The global warming moonies are back. I told a friend earlier "Algore is practically salivating right now over Dean and the heat wave across the east the last couple of weeks." Big Al's gonna ride this heat wave all the way to the white house. Yeagghhhhhh!!
Seriously, who do you trust, Landsea and William Gray who are experts in climatology and the tropics or a politician hiring scientists to further his agenda. Folks, all of the weather we are experiencing now has occurred in the past. Relax.
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1201. bappit
12:54 AM GMT on August 18, 2007
Cheyanne, the Rita "evacuation" was a fiasco indeed. Fortunately, the odds are against Dean maintaining a level 4 or 5 intensity all the way to landfall, especially that far north (further to travel). Remember Allen? It weakened significantly before landing at Brownsville. Even if it were an intense hurricane, severe damage would occur mostly near the right eye wall. Conditions would have to be just so for it to destroy your house in Baytown--not that it could not happen, but other events are probably more likely to destroy your house.

I was amazed at the Rita panic. People bolted before a warning was ever issued!
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1200. tampahurricane
1:05 AM GMT on August 18, 2007
also if the storm keeps up a fast forward speed it would go more north.
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1198. MikeOhio
1:04 AM GMT on August 18, 2007
For all we know, this amount of Cat 5s recently are part of a cycle. It could be global warming, it could be that we, as humans, have only been accurately measuring Hurricanes for what 70 years? A bit more than that?

Anyway, it's absolutely USELESS (not to mention classless) to debate it right now as there is nothing anyone can do except prepare and hope and pray that those in the areas that will be affected come through it alive.

I don't know where Dean will end up, I can only hope that it doesn't affect too many people. It appears that Jamaica will get hit and hit hard.
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1197. coffeecrusader
1:06 AM GMT on August 18, 2007
The wave in the Eastern Atlantic is looking pretty impressive tonight. It will probably be the next one to watch.
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1196. JPV
1:06 AM GMT on August 18, 2007
Posted By: KnowYourRole

I would listen to your local emergency management folks before listening to anyone on this blog. Just my two cents.


Yeah, they did so well during Katrina.
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1195. NOWCAST
1:05 AM GMT on August 18, 2007
lol to think back in the 70's they were talking about global cooling... It's a cycle.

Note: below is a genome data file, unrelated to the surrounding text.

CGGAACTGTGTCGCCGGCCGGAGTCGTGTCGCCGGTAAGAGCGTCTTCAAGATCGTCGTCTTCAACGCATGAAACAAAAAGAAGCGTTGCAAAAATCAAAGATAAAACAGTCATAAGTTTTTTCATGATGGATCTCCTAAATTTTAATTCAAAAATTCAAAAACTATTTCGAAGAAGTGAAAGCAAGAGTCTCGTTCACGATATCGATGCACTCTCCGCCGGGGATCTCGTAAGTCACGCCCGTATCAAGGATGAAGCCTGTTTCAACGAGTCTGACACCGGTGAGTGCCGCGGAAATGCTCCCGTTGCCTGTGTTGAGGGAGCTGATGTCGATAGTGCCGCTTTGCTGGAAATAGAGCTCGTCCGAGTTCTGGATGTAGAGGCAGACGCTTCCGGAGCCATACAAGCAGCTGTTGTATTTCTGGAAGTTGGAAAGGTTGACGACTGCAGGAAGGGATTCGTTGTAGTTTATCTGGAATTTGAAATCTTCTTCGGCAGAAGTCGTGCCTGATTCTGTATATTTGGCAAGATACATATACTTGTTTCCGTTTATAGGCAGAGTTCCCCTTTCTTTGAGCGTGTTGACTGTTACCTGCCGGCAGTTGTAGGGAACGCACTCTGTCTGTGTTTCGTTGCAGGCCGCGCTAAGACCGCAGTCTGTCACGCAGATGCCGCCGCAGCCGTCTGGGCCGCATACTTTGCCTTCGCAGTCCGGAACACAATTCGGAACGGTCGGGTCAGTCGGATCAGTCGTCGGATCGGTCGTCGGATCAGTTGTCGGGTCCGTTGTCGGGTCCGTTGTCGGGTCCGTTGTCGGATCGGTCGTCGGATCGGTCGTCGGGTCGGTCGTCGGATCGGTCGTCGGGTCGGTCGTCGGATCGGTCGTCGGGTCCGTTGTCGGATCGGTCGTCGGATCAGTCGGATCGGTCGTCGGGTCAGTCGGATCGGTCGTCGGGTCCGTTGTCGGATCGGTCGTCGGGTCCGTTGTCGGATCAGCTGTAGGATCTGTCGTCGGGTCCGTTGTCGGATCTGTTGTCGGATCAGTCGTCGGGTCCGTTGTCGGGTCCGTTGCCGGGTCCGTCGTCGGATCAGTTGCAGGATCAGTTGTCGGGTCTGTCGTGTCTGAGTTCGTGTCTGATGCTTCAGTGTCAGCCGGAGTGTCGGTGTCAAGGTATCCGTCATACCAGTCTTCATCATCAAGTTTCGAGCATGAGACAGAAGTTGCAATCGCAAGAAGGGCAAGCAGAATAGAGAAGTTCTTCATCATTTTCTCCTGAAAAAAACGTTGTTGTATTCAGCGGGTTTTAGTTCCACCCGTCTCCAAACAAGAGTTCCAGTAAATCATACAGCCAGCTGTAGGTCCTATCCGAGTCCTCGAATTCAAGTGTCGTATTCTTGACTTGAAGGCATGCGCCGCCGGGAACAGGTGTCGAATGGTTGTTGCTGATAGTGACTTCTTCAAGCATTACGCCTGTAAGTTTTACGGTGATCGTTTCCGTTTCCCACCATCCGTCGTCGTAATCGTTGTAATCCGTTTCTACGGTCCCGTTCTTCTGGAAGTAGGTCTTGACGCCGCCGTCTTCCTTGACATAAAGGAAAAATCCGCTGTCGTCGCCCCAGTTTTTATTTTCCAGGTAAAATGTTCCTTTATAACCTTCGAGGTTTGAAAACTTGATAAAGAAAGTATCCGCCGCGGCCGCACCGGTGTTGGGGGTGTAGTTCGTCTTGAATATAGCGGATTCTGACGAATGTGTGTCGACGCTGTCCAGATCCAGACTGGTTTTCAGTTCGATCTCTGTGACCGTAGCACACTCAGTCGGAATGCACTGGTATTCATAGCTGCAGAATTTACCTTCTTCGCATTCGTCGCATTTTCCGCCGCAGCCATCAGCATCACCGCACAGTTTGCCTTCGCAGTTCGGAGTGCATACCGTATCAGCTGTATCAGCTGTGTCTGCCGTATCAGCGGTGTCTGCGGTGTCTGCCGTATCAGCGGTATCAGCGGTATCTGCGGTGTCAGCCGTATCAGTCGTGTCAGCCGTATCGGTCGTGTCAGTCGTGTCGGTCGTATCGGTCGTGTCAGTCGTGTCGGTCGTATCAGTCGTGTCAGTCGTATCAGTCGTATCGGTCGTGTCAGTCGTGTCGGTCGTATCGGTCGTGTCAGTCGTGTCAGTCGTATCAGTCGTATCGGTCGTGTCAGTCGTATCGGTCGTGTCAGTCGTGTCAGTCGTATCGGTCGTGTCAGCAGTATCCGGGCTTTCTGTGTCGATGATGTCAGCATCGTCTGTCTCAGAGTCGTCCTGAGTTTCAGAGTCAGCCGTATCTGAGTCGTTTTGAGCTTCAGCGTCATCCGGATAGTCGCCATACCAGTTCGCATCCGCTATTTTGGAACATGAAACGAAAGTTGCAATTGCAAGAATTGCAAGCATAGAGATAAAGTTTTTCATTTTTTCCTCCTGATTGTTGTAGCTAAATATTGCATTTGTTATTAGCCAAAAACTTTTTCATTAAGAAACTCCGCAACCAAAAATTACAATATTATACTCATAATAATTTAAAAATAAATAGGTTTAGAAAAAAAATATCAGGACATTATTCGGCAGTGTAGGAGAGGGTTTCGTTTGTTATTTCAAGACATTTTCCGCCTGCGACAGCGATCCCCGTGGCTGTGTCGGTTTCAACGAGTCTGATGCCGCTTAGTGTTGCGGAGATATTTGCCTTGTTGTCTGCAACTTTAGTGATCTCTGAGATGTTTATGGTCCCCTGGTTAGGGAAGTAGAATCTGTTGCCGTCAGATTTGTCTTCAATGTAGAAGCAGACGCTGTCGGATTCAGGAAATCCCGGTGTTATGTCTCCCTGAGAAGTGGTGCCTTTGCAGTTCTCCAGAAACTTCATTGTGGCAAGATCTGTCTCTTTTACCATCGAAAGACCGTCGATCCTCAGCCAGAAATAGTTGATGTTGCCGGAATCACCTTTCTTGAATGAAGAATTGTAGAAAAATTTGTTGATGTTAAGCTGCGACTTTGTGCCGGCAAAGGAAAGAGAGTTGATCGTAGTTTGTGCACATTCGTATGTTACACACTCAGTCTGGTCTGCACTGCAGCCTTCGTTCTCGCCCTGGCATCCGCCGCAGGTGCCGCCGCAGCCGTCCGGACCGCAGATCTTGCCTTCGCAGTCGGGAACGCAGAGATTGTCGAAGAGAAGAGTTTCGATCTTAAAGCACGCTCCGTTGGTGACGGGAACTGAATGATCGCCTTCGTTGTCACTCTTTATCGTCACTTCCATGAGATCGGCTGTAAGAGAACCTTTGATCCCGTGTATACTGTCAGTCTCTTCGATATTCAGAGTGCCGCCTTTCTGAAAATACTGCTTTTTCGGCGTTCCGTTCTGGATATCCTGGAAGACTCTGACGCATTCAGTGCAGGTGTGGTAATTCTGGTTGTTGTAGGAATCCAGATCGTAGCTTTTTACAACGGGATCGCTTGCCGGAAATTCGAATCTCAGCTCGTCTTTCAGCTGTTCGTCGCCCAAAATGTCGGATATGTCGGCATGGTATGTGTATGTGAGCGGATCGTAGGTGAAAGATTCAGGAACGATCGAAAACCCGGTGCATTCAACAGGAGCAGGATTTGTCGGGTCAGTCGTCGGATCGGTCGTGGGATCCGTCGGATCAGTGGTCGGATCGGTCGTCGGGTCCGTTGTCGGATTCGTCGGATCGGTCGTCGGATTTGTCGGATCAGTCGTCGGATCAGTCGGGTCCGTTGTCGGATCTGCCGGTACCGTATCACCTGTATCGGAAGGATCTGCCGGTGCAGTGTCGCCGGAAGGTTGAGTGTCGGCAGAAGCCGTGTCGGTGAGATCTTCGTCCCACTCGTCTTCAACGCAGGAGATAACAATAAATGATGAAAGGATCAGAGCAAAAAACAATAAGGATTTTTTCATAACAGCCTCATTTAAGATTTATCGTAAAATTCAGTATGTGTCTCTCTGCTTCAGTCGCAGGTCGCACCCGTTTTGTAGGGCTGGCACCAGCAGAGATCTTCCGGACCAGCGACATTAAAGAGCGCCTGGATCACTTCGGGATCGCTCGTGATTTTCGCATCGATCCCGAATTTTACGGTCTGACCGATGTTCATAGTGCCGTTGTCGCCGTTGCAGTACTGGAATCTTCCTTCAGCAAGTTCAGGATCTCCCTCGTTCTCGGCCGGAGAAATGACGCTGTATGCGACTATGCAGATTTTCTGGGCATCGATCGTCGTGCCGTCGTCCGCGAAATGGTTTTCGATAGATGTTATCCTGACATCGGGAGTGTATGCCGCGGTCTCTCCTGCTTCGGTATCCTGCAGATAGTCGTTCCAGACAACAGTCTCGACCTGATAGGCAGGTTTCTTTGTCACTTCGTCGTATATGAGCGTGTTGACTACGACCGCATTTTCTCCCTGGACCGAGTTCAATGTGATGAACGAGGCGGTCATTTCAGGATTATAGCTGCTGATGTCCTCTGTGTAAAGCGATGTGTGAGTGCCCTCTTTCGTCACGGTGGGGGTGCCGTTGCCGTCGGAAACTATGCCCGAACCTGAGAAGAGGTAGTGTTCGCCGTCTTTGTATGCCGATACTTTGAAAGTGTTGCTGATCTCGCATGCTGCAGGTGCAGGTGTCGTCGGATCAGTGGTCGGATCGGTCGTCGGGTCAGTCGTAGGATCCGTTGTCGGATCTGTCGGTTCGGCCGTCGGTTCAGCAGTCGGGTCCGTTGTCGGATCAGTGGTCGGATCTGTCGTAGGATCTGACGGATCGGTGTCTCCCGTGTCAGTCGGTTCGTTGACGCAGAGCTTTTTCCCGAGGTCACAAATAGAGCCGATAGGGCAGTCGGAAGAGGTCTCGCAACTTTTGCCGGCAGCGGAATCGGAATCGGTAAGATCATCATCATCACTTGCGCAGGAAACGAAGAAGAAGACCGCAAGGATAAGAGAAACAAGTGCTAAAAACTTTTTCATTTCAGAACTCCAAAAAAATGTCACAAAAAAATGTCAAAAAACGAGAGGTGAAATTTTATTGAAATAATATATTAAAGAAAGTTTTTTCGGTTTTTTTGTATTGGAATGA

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1193. whipster
7:06 PM CST on August 17, 2007
Hugging the 15 is what I see
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1192. philliesrock
9:02 PM EDT on August 17, 2007
Has anyone seen the latest GFDL? It calls for a cat. 5 super-hurricane with 195 mph winds bearing down on Houston. We hope this doesn't happen, but I think it's a possibility. How would this happen? First, the ULL needs to shift into a position where Dean can support that northwesterly track. Then, he would have to avoid all land and move over the areas of high TCHP and 90 degree SSTs. If that happens, then watch out Gulf Coast. You may be in for a Tip-like storm.
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1191. KEEPEROFTHEGATE (Mod)
12:57 AM GMT on August 18, 2007
and h2pv the ice will all but be gone at the n pole very soon sooner than anyone will expect the edvince is there we are just dening its presence albert eiesten once said there is only 2 infinate things in exsistance the universe and human stupity
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1189. moonlightcowboy
1:03 AM GMT on August 18, 2007
foofi, I don't think that's gonna happen, really! Dean is moving west, the trough is further west, it'll follow behind it with the steering currents. The high is building, moving east to join up with the Atl high. It stays southwards. This is not even a Texas storm IMH ignorant O. Nothing to bring it north now.

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1188. SWFLdrob
1:04 AM GMT on August 18, 2007
dean eye on san juan radar


Link
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1187. jetpixx
1:04 AM GMT on August 18, 2007
Well, people are finally getting what they wanted...a massive, destructive hurricane. I am glad that Florida appears to be dodging this one, as I like my air conditioning and cold beer. Good luck to our friends down in Haiti, especially, as well as Jamaica and the Caymans...not that it means much, but I am pulling for you! That thing is a buzzsaw.
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1186. KnowYourRole
9:03 PM EDT on August 17, 2007
Posted By: weatherguru at 8:59 PM EDT on August 17, 2007.
last couple of frames has him making a jog to the NW


what loops are you looking at? I see nothing moving NW.
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1185. Metallica1990
1:04 AM GMT on August 18, 2007
Posted By: paulfrmpasschristian at 1:04 AM GMT on August 18, 2007.

mettalica - sorry;sick minds think alike

I would like to throw him in the trunk of a car and drive around middle America...we could spell a word with the tracking a make history.:)


ROTFLMAO oh thats funny

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About JeffMasters

Jeff co-founded the Weather Underground in 1995 while working on his Ph.D. He flew with the NOAA Hurricane Hunters from 1986-1990.